Supreme Court ruling ensures veterans will receive education benefits

The U.S. Supreme Court building as seen on Sunday, July 11, 2021 in Washington, D.C. (Daniel Slim/AFP/Getty Images/TNS)

An Army veteran from Virginia recently won a nearly nine-year battle with the Department of Veterans Affairs over access to education benefits accrued through his service, a 7-2 ruling by the U.S. Supreme Court that favors those who volunteer to fight for this country.

The VA sought to deny the vet, a 43-year-old from Richmond named Jim Rudisill, the totality for education access earned under two versions of the GI Bill. While the decision came too late for Rudisill, who now serves as an FBI agent, it could help plenty of veterans pursue their dreams following their service.


GI Bill benefits are a debt of honor owed to those who have served in the military, not something that should be subject to bureaucratic economies or lawmakers’ budgetary maneuvering. Those who have served honorably have kept their end of the bargain. The U.S. has the obligation to do likewise.

At the heart of Rudisill’s case are today’s two GI Bill programs. The Montgomery GI Bill is an update of the World War II-era GI Bill. It provides up to 36 months of educational benefits. The Post 9/11 GI Bill, which took effect in 2009, provides more generous education benefits, including housing stipends, also for up to 36 months, for those who entered service after the 2001 terrorist attacks.

Rudisill served in the Army for eight years over three separate periods of service, first as an enlisted soldier and later as an officer. It’s no secret that access to higher education is one of the reasons many volunteer for service.

Rudisill used 25 months and 14 days of his 36 months of Montgomery GI Bill eligibility to get his college degree while serving. He returned to the Army as an officer, becoming eligible for the Post 9/11 GI Bill.

A Korean War-era law allows veterans to use benefits from a combination of programs for up to 48 months. Because he had separately earned his entitlements to educational benefits, Rudisill believed that he should be eligible for 22 more months of benefits under the Post 9/11 GI bill. He planned to attend Yale Divinity School, become an Episcopal priest and return to the Army as a chaplain.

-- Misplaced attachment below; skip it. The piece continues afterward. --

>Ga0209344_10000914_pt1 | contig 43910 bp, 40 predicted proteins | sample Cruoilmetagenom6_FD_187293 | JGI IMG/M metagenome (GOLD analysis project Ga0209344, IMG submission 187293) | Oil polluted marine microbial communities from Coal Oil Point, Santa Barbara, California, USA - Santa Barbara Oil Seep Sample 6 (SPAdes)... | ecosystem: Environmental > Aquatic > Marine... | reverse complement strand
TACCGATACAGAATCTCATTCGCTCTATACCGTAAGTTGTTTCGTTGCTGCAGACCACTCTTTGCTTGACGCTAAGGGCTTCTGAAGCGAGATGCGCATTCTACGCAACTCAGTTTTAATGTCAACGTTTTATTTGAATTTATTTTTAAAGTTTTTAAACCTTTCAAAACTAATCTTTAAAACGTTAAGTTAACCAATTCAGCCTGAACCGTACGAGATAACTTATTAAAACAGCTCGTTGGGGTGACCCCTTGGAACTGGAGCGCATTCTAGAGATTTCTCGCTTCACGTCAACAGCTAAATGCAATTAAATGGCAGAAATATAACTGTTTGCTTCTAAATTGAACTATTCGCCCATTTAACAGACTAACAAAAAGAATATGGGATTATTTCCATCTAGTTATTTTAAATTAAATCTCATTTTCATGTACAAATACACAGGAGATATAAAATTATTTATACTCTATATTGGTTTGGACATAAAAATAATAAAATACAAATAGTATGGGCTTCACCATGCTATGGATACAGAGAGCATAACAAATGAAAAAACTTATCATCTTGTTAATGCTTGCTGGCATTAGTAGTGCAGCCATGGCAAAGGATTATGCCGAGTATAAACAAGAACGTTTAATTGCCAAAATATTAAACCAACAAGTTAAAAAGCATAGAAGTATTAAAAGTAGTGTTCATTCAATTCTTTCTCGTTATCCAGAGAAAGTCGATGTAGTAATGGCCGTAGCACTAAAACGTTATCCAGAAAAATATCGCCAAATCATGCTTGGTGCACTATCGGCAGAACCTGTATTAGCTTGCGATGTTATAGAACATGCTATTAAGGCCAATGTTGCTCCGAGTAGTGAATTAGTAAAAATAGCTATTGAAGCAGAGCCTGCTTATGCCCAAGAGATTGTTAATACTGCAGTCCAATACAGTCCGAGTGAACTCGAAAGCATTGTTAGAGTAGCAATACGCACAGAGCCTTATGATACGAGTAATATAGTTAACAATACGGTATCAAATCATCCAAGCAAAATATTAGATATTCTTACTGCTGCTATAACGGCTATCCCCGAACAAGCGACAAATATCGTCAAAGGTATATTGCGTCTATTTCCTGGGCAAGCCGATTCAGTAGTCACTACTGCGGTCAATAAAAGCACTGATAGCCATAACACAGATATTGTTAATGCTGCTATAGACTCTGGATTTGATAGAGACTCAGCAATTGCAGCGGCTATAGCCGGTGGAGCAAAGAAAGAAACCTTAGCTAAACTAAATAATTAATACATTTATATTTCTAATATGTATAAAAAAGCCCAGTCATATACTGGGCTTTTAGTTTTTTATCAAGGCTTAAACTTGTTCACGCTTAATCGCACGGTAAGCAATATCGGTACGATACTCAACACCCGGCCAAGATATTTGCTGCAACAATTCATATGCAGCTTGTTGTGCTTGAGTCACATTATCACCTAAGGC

But the VA maintained that Rudisill was eligible only for 10 months of Post 9/11 benefits because of its policy of “coordinating” benefits from the two programs. The VA had been making students give up eligibility for the Montgomery program when they signed up for the Post 9/11 bill.

The Supreme Court ruling rejects that position, saying that veterans who earned separate entitlements to both GI Bills cannot use education benefits from both at the same time, and they cannot receive benefits for more than 48 months, but they can use those benefits in any order up to the 48-month cap.

The favorable Supreme Court ruling came too late to help Rudisill. But other veterans who need more help from the VA as they pursue advanced education could benefit from it. The ruling means the VA may have to spend considerably more money on veterans in similar situations. Rudisill’s lawyers estimate that could include as many as 1.7 million veterans across the United States. Federal officials estimate the ruling will affect fewer than 30,000.

Whatever the number, the high court rightly says that GI Bill benefits must be paid to those who qualify. The VA already pays out more than $8 billion in education benefits yearly, so the ruling could cost the U.S. a lot of money.

But the money, while important, should be paid to honor the nation’s obligations to its service members. Our military depends on volunteers to fill its ranks and the Pentagon is already struggling to meet its recruitment figures.

What could happen if would-be soldiers learn the federal government will try to weasel out of promises made to those in uniform?

This country owes the best benefits possible to those who serve, and should be proud to pay them.